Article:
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vEthernet

As in the screenshot above, I don't know why the vEthernet (Default Switch) on my Windows 10 laptop keeps reproducing itself and auto connecting to it everytime I shut down and switch on the laptop.

Worst is if I switch Wi-Fi networks, it auto connects to the vEthernet (Default Switch) even when i have pre-disabled it before

Please help me find out the root cause of this problem? E.g. :

  1. Why this strange occurrence keeps happening (I suspect it is because I installed Docker?)
  2. Why I can't seem to delete the vEthernet (Default Switch) from Network Connections
  3. Why does it keep auto connecting to vEthernet (Default Switch) and how to permanently disable it?
17

I just found out that I could easily remove all the vEthernet switches by simply going to:

"Control Panel" > "Programs" > "Programs and Features" > "Turn Windows features on or off" on your Windows 10 machine Find the name of the feature/s you would like to disable--in this case, "Containers" and (optionally) "Hyper-V"

enter image description here

Which is stated in this article https://docs.microsoft.com/en-us/virtualization/windowscontainers/manage-docker/configure-docker-daemon

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  • 6
    Its not possible do use Docker then anymore, i assume? – BNT Sep 18 '18 at 8:40
  • @BNT Do ask that in another question - I'd like to read the answer to that =p – compski Dec 28 '18 at 6:31
  • 2
    For me this didn't delete the existing vEthernet's. I had to then go into device manager and uninstall them. And yes... this will disable the ability to use Docker. It requires HyperV on Windows. Unless you want to get creative. 👍 – GollyJer Jun 6 '19 at 22:17
  • 3
    Considering I actively use Hyper V to manage some VMs. This answer is not helpful. – Colm Jun 25 '19 at 15:49
  • After removed Hyper-V, my laptop crashed and cannot load Windows successfully. Need to use System Recovery. – Jerry Chong Aug 28 '19 at 1:33
6

Just go to device manager, network adapters, right click and uninstall

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  • 4
    The question asks how to remove the devices and prevent them repeatedly reappearing. Can you explain how your answer does that? – Blackwood Aug 23 '18 at 22:38
  • I was getting too fancy, going to the registry and such. This answer actually helped me even though I know it's not a 100% answer for the OP. – Craig Silver Nov 18 '18 at 1:23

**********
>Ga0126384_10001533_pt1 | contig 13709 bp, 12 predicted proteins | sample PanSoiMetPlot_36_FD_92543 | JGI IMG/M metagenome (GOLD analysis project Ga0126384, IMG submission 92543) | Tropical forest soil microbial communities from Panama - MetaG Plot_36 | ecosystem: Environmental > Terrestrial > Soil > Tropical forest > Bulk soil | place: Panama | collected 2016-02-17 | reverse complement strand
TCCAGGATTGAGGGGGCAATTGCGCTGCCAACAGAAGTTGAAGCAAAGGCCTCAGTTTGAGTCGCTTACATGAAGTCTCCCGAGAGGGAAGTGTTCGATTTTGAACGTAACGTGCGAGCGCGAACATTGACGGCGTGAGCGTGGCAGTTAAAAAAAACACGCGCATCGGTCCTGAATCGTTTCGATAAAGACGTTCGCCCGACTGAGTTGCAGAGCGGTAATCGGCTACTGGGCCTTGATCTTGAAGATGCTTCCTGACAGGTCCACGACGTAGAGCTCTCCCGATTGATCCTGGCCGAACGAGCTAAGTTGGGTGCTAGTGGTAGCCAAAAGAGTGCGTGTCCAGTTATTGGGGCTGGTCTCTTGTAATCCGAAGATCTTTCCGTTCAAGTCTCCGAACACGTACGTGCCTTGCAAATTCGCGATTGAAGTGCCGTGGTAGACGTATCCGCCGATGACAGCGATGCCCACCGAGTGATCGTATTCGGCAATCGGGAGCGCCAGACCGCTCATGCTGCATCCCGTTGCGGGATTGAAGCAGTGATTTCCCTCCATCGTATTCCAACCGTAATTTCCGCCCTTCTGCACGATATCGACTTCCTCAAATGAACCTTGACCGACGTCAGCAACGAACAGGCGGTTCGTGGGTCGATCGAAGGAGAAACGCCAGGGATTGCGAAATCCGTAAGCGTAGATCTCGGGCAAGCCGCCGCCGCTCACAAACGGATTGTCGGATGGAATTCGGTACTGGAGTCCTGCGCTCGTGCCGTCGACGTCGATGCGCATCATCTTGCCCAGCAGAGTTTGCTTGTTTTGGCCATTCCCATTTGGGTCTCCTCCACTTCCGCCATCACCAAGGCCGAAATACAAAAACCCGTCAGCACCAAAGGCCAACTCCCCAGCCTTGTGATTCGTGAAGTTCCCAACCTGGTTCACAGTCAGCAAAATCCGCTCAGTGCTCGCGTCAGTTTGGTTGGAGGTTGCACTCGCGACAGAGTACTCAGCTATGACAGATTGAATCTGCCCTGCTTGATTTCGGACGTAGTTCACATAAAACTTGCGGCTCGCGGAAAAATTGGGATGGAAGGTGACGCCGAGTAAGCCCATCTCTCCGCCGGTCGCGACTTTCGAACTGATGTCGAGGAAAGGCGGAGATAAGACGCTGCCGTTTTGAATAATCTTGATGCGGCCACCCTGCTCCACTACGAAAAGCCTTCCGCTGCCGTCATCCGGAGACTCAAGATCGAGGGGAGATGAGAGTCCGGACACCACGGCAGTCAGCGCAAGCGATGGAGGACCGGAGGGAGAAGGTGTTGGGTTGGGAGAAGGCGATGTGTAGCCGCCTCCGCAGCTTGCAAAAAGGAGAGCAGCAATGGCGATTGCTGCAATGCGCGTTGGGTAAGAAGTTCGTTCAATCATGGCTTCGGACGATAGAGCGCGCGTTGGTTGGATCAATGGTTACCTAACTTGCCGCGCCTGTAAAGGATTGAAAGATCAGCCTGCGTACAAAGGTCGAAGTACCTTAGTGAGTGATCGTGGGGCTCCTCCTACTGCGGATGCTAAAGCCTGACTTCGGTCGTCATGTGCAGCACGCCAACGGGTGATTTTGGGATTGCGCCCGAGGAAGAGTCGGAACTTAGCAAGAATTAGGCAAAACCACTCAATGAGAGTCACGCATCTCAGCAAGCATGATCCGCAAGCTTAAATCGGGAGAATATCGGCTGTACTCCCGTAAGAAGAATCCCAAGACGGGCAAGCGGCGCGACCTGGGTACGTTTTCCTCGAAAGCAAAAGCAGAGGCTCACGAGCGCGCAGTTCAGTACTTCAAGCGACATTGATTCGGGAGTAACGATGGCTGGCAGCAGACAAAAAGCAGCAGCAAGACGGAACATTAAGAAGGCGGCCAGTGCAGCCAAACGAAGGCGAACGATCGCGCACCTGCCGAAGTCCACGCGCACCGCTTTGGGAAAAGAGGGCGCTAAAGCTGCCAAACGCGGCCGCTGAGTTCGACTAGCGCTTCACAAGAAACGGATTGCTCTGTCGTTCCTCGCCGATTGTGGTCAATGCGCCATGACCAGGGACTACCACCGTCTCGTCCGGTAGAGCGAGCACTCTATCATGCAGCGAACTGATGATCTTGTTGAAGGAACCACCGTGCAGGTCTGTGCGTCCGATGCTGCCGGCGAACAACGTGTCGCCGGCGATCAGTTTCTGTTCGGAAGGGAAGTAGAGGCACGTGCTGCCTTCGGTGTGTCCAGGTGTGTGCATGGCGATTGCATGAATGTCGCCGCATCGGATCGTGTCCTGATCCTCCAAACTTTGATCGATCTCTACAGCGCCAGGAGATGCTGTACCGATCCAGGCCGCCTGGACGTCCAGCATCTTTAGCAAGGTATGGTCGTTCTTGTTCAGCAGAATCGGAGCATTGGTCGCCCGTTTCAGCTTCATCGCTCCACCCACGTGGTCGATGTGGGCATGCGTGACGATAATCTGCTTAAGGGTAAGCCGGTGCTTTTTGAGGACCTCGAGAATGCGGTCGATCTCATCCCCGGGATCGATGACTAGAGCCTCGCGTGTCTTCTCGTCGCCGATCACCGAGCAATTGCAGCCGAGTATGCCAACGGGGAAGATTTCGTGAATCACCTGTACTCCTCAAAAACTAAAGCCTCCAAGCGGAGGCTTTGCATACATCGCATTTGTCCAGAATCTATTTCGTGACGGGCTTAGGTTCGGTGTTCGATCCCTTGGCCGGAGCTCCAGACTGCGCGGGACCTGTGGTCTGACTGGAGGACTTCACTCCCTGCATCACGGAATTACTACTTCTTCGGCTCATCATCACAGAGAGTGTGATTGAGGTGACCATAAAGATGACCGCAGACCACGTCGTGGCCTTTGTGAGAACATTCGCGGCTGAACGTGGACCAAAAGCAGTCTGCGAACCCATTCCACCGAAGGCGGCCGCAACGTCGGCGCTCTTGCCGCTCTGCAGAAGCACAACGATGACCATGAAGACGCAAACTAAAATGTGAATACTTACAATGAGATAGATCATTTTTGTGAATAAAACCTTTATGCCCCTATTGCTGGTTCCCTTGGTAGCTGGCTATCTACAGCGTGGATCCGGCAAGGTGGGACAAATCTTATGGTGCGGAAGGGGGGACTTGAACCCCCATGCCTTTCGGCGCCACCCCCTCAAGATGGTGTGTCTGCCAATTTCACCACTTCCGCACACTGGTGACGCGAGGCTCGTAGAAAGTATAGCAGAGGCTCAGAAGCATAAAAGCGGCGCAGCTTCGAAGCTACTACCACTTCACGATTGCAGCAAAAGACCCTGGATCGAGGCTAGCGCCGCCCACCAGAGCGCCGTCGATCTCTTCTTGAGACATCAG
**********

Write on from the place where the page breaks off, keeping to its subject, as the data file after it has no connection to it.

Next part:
3

I have 160 of these devices, and I don't feel like uninstalling them all by hand.

I've used the; https://gallery.technet.microsoft.com/Device-Management-7fad2388 to disable them like so;

get-device | Where-Object -Property Name -Like hyper-v* | disable-device

But that's only a disable;

(Get-WmiObject Win32_Networkadapter | Where-Object -Property Name -Like hyper-v*).delete()

This gets an error message...

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2

I used the tool Device Remover to successfully remove all my 150+ vEthernet devices quickly.

Other than that, only the suggestion to remove each device manually worked. However, that takes a lot of time for 150+ devices. Fortunately I found the above tool.

Regarding the re-creation of new devices on reboot I have no solution other than disabling/removing Hyper-V.

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1

In my case removing - uninstalling the disabled VEthernet connections in device manager crashed the network on reboot. The only way I've found is to remove then re-install HyperV which deletes the old ones but still doesn't stop W10 recreating on reboot. Possible alternative is Win8.1 that doesn't do this :-)

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0

How to disable netAdapter using PowerShell:

Get-NetAdapter | Where-Object -Property Name -Like vEthernet* | Disable-NetAdapter
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  • 1
    Does not really answer the question. – somebadhat May 7 at 14:48
0

I found a definitive solution. My solution works, even with Hyper-V enabled. Many of us don't want to disable Hyper-V security, and nothing else here worked for me on Windows 10 2004, everything is replaced on reboot, even netbios settings which increase attack surface, and its a pain to configure potentially hundreds of adapters every single time. Even automating with Nvspbind all settings revert on reboot. One way to disable these adapters literally ONCE AND FOR ALL is to disable DNScache aka Dns Client service and use a third-party DNS service such as Acrylic , or SimpleDNSCrypt. Be sure to comb through Acrylics configuration with a fine toothed comb because initially your default DNS provider will automatically be set to google or cloudflare. Then point acrylic to your router IP, or preferred DNS server, and set all your adapters DNS settings to 127.0.0.1.

You must disable DNSCache with regedit, here:

Computer\HKEY_LOCAL_MACHINE\SYSTEM\CurrentControlSet\Services\Dnscache

Set start to 4, and reboot.

The only minor caveat is you may see a single adapter constantly and briefly appearing and disappearing under Control Panel\Network and Internet\Network Connections and your device manager window will constantly refresh each time it attempts to install adapters. This problem appears to have went away for me after I enabled DNSCache (which was already disabled before I initially started using Hyper-V), then disabled it again. Another caveat is that initially loading the windows store you will get an error, unless you have previously opened the store with DNScache enabled. After that the store will work indefinitely unless you reset it. Not a big price to pay given how annoying this is, this actually works.

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